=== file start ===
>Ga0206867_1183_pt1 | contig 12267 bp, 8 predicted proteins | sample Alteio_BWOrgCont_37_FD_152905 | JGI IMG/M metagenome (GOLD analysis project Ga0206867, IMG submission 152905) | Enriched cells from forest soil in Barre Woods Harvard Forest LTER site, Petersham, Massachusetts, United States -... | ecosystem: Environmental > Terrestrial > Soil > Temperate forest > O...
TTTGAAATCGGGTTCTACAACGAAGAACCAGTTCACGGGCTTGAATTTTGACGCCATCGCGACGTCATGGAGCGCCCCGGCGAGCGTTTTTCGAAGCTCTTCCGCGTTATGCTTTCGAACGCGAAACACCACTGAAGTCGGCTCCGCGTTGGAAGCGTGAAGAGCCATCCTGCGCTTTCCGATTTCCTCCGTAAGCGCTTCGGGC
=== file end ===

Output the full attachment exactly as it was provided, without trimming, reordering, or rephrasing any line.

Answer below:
>Ga0206867_1183_pt1 | contig 12267 bp, 8 predicted proteins | sample Alteio_BWOrgCont_37_FD_152905 | JGI IMG/M metagenome (GOLD analysis project Ga0206867, IMG submission 152905) | Enriched cells from forest soil in Barre Woods Harvard Forest LTER site, Petersham, Massachusetts, United States -... | ecosystem: Environmental > Terrestrial > Soil > Temperate forest > O...
TTTGAAATCGGGTTCTACAACGAAGAACCAGTTCACGGGCTTGAATTTTGACGCCATCGCGACGTCATGGAGCGCCCCGGCGAGCGTTTTTCGAAGCTCTTCCGCGTTATGCTTTCGAACGCGAAACACCACTGAAGTCGGCTCCGCGTTGGAAGCGTGAAGAGCCATCCTGCGCTTTCCGATTTCCTCCGTAAGCGCTTCGGGC